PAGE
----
Sunday, December 10, 2006

According to Protocol - To hear USA Today tell it, the Kyoto Protocol has had a negligible effect on CO2 emissions. According to a study conducted by Australia's Commonwealth Scientific and Industrial Research Organization (CSIRO), the world's growth rate of CO2 emissions into the atmosphere has more than doubled, from less than 1 percent for most of the 1990s to more than 2.5 percent from 2000 to 2005. The CSIRO research also showed that 2005 was the fourth consecutive year of above average emissions.

That all of this occurred even as Kyoto was in effect should not surprise.
As it is, many of the countries that implemented Kyoto are hard pressed to meet their current targets for emissions reductions, which for most developed countries mandated a 5.2 percent reduction in their production of greenhouse gases. According to data presented by the European Environment Agency in their report, The European Environment – State and outlook 2005, “After more than half the time period between 1990 [the baseline year for most of the 15 European Union signatories to Kyoto] and the first commitment period (2008–2012) under the Kyoto Protocol, the reduction by 2003 was less than a quarter of that needed to reach the EU-15 target.”

According to the report, in 2002, emissions were above the 1990 baseline by more than 10 percent in Italy and Greece, more than 20 percent in Ireland and Portugal, and more than 30 percent in Spain. Even for countries that have met their Kyoto targets, this is often the result of one-time events, as in the case of Germany, which met its goal through “a replacement of ‘old technologies’ following German reunification in the early 1990s.”

Yet again, even as leftist elites throw the world “under the bus” through the use of unworkable treaties such as Kyoto, they simultaneously attempt to punish the developed world for its successes and regulate the developing world’s access to the means of societal uplift through growth in industrial capacity.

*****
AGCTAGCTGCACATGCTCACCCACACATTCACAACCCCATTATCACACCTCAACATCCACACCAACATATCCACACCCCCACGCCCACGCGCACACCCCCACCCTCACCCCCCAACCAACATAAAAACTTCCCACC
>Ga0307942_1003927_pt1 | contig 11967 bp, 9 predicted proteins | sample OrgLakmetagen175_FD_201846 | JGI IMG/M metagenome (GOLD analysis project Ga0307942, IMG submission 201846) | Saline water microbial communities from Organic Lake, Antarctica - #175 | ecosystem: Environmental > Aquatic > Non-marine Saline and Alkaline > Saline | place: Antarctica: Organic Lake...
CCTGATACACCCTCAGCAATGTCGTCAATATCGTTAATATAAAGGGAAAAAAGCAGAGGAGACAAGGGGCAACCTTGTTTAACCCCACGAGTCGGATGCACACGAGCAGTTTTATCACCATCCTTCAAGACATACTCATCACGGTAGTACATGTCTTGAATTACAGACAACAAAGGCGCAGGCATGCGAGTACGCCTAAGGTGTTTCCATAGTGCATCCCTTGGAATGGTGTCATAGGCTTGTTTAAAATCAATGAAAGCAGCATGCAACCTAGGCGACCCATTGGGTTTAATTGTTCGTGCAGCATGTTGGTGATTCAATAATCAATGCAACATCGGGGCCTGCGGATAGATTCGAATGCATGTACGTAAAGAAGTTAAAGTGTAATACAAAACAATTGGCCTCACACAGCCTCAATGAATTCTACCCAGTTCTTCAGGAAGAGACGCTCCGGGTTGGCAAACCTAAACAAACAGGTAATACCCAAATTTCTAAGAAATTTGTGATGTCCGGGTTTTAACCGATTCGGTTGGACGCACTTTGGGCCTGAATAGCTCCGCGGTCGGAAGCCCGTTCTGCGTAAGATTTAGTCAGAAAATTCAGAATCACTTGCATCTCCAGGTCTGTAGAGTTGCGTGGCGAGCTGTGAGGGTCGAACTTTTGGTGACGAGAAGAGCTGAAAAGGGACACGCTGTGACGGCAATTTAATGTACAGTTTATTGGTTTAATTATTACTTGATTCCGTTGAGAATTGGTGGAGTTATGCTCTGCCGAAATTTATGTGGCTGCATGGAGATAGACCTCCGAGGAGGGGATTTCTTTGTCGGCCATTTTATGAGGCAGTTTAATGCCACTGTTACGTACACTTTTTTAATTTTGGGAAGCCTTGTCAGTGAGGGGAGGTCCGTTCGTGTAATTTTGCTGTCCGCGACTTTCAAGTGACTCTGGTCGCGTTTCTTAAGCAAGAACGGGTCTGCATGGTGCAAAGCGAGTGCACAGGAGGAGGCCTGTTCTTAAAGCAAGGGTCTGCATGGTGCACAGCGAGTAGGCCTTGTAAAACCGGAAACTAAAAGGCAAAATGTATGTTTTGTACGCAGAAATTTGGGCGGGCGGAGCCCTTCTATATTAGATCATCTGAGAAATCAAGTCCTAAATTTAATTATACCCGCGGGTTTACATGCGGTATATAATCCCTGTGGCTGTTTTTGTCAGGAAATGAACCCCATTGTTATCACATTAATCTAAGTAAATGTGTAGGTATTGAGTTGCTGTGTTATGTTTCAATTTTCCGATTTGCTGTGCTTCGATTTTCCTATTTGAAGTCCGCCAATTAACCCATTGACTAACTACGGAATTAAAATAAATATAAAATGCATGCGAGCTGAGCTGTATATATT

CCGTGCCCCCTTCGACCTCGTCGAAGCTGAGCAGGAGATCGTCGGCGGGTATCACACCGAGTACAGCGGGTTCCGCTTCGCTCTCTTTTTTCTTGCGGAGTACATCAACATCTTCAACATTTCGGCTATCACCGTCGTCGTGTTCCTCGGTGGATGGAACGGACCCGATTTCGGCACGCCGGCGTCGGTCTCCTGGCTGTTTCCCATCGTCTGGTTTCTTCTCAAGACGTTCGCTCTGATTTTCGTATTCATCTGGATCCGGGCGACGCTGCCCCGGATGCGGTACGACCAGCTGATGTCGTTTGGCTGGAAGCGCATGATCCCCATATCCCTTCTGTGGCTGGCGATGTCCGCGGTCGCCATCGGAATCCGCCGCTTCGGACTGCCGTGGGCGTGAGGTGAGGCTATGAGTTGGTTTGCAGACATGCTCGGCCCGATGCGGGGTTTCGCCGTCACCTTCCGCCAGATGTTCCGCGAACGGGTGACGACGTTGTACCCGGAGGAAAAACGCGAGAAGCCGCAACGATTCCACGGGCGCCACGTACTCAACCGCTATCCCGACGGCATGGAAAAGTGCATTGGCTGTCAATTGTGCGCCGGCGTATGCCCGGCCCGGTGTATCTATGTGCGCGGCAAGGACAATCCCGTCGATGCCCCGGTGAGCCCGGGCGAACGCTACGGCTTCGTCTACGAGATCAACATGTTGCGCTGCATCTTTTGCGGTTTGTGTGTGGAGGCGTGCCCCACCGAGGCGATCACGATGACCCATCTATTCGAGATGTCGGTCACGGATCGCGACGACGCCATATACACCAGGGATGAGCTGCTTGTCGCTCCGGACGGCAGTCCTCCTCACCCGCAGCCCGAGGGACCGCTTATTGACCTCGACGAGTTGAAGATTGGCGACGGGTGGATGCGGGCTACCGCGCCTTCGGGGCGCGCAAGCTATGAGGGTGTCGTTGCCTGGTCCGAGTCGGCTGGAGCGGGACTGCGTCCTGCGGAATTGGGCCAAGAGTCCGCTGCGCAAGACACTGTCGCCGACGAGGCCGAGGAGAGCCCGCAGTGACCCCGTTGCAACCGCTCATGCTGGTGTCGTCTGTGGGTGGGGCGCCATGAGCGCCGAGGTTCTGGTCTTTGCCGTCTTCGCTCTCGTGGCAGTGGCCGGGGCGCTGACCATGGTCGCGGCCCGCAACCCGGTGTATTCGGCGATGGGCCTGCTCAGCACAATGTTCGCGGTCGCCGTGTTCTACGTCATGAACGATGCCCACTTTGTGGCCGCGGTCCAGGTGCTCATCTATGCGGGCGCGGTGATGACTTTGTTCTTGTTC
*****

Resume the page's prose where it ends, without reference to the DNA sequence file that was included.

(Ironically, by waving the banner of global warming, the overindulged and under-occupied drain the scarce milk of human kindness away from activities that would have a more tangible benefit for the world's benighted.)
As discussed elsewhere, it appears that most experts agree that reducing CO2 emissions is not the best way to address the problems of the developing world.

The Left’s insistence on implementing global compacts in order to reduce the production of greenhouse gases is all the more puzzling when you take the words of their proponents at face value. In December of 2005, British Prime Minister Tony Blair was quoted as saying, “The blunt truth about the politics of climate change is that no country will want to sacrifice its economy in order to meet this challenge.” (Perhaps this is why the treaty does not include two of the biggest producers of greenhouse emissions besides the United States, China and India, with China being the world second largest emitter of greenhouse gases.)

But perhaps the greatest outrage as it pertains to Kyoto is its lack of efficacy in impacting predicted climate change, even if it were perfectly implemented. Dr. Bjorn Lomborg,
a Danish statistician and adjunct professor at Copenhagen Business School, as well as the author of 2001’s The Skeptical Environmentalist (and global warming evangelist), went on to state his opinion on the Kyoto Treaty.

As a matter of fact we can see that the effect of the Kyoto Protocol will be marginal – even if we assume that the Kyoto emission ceilings will be kept in place indefinitely, an issue which has not been addressed by the protocol. Several models have calculated that the consequence of Kyoto will be a temperature increase by 2100 of around 0.15°C less than if nothing had been done...Equivalently, the permanent Kyoto curbs on carbon emissions would result in a sea level rise in 2100 which will be just 2.5 centimeters (1 inch) less.
To Dr. Lomborg’s point, according to Dr. Tom Wigley, a senior scientist at the National Center for Atmospheric Research, if the Kyoto Protocol were fully implemented by the current signatories, it would reduce temperatures by a mere 0.07 degrees Celsius by 2050, and 0.13 degrees Celsius by 2100.

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